Phil Hudon and Big Jim, the 2010 Two-Year-Old Pacing Colt of the Year, have teamed for many memorable wins, including a World Record
The Canadian driver and divisional champ will try to add their first Meadowlands victory to that list of highlights in the $25,000 prep race for the Anthony Abbatiello New Jersey Classic on Saturday night. Hudon and Big Jim will leave from Post 8 in the prep, which will feature nine of the finalists for the $400,000 New Jersey Classic on May 28.
"I'm very excited and anxious to get Big Jim's first start [of the season] out of the way," Hudon said. "I'm really looking forward to driving at the Meadowlands for the first time. I was down there in New Jersey with my father, Joe Hudon, when he finished third in the 1994 Hambletonian with Bye Tsem. I've been there when Jody Jamieson was driving, but I was just watching the races."
Big Jim enters the New Jersey Classic off an impressive 1:52.3 qualifier at the Southern Oaks Training Center in Sorrento, Florida. Hudon and owner James Carr had hoped to give Big Jim a start in Canada before shipping down, but Hudon says the pacer is primed for his 2011 debut. He arrived May 16 at Ray Remmen's barn on the Meadowlands backstretch.
"I qualified him once in Florida and schooled him a couple of weeks ago in 1:53 and change, last quarter in :27," Hudon said. "I trained him lightly over a bad track on Saturday in 1:58. He's ready for Saturday.
"He's a big horse who's always been strong at the end of the mile," he continued. "It wouldn't surprise me if he turns into a great horse by the end of the season, but you can't compare him to anybody yet. I've driven some nice horses, but this one is in another league."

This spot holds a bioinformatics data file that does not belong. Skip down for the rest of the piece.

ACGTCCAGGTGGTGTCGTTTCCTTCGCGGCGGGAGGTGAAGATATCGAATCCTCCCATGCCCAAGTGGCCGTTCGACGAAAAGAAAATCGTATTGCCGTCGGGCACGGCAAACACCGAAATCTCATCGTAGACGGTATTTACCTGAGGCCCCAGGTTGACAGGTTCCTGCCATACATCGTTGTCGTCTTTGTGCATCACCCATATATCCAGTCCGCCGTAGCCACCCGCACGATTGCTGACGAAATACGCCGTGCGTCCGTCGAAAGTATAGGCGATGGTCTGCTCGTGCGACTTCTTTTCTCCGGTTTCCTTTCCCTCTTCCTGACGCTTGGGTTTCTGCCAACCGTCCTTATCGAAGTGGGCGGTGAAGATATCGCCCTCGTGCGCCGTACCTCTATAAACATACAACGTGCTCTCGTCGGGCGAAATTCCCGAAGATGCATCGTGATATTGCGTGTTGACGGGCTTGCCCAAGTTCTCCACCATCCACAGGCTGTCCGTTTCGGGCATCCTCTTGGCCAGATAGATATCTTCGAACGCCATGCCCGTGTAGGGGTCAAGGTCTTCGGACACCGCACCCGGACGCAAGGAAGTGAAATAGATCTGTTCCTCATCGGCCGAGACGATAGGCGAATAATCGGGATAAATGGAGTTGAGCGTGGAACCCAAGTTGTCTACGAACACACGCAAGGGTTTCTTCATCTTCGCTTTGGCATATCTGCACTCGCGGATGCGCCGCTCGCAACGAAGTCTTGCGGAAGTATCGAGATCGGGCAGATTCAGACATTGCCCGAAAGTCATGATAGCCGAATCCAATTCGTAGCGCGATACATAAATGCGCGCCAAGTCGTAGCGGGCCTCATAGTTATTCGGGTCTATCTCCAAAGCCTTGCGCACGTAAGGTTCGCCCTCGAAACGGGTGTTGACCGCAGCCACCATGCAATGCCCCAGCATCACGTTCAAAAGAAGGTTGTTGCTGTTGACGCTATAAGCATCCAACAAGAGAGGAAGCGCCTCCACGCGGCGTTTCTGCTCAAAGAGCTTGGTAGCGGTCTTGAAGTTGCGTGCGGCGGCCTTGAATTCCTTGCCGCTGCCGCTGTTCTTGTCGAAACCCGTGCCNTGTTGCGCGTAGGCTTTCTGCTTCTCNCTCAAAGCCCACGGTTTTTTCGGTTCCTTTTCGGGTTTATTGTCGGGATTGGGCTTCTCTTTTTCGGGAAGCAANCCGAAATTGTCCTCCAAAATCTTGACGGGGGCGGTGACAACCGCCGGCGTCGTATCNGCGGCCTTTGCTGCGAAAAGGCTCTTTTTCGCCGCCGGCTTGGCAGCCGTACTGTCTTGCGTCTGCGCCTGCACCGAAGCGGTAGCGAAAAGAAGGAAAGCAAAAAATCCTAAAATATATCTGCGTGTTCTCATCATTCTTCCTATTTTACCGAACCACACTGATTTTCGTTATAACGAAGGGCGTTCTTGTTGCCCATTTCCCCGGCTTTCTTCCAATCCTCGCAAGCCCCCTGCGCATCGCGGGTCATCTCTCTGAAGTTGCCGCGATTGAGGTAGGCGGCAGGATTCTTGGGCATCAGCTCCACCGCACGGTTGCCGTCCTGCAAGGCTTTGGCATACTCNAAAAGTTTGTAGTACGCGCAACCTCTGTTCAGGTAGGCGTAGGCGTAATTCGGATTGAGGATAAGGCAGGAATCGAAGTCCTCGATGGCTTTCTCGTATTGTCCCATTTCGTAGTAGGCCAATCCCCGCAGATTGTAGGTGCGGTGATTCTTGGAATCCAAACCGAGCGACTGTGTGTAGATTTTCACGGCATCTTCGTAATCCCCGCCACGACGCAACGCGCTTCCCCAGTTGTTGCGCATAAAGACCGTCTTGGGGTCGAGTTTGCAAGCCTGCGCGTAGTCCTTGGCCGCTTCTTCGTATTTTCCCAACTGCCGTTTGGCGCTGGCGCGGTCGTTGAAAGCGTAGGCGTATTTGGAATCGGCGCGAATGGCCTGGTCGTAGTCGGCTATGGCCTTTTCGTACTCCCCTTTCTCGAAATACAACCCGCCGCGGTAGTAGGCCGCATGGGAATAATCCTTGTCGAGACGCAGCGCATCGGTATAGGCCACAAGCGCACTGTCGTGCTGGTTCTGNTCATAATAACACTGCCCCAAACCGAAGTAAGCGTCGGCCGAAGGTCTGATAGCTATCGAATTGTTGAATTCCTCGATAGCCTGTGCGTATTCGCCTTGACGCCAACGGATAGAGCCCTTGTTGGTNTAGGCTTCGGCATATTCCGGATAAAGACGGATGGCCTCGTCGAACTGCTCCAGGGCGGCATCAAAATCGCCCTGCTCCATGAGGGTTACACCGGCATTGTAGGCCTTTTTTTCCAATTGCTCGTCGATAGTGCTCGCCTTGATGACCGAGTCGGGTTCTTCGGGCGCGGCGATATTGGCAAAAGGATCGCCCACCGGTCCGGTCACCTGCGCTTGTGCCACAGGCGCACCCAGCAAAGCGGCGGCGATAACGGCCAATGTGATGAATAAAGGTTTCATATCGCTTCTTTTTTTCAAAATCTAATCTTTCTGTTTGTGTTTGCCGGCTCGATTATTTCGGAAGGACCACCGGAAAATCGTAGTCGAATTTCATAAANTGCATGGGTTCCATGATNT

Big Jim won six of 10 starts and $834,080 last year. The son of Western Ideal capped his season with wins in the Breeders Crown and Governor's Cup, the latter in a 1:49.1 World Record. Hudon sat behind Big Jim in all of his starts, except the first.
"Sylvain Filion drove Big Jim in his first start and then took off him for a guy he drives regularly for," Hudon said. "Jim Carr approached me and told me he had a good horse for me to drive. I didn't know Mr. Carr from Adam, so I thanked him and things have just worked out ever since."
Almost immediately, Hudon knew Big Jim was a special horse.
"The first time I drove him, I came first up and he paced home in :26.1 and 1:52," he said. "I shut him down because I wasn't going to catch the winner, but he was very impressive. I told Jim Carr he wasn't kidding, this is a nice horse.
"After he won the Dream Maker Series (in a 1:51.1 stakes record at Mohawk Racetrack), I got the impression he was something special," he continued. "Every time there was an American horse that looked unbeatable on the program, he just continued to step up to the plate every time."
The only time Big Jim missed the board last season was the final of the Metro Pace, in which he made an uncharacteristic break in stride and finished sixth.
"The track was sloppy and very hard, and his feet were stinging him that night," Hudon noted. "It was like he was on egg shells. After that, they started working on his feet, and he got sounder as the year went on. Obviously, he's kind of grown out of that as he's matured."
Hudon could not distinguish between the Breeders Crown and Governor's Cup as Big Jim's best race last year.
"Both were really impressive," he said. "In the Breeders Crown, he didn't get up the passing lane until late, or he would have beaten that mark of 1:50.4. Jim Morrill, Jr. was driving Shadyshark Hanover, and he said right after the race he thought he had me beat. I told him 'once this colt sees daylight he just wants to beat a horse.' He's amazing.
"The Governor's Cup is the first time I really asked him down the lane all out," he continued. "I figured he deserved a good record, but I was kind of shocked when I saw 1:49.1."
Big Jim has thrust the Ontario-based driver into the international spotlight. Hudon won 129 races and $3.2 million in 2010, most of which was earned on the Woodbine Entertainment Group circuit. In addition to catch driving, he assists Big Jim's trainer, James 'Friday' Dean, and his father, Joe Hudon, with training their two-year-olds.
"I'm only 36, yet I realize this could be a horse of a lifetime and a real career builder," said the native of British Columbia. "People recognize you because you're associated with the horse. They respect you because you can drive in major stakes. You still have to drive them right, but great horses make you a better driver. Great drivers don't make great horses."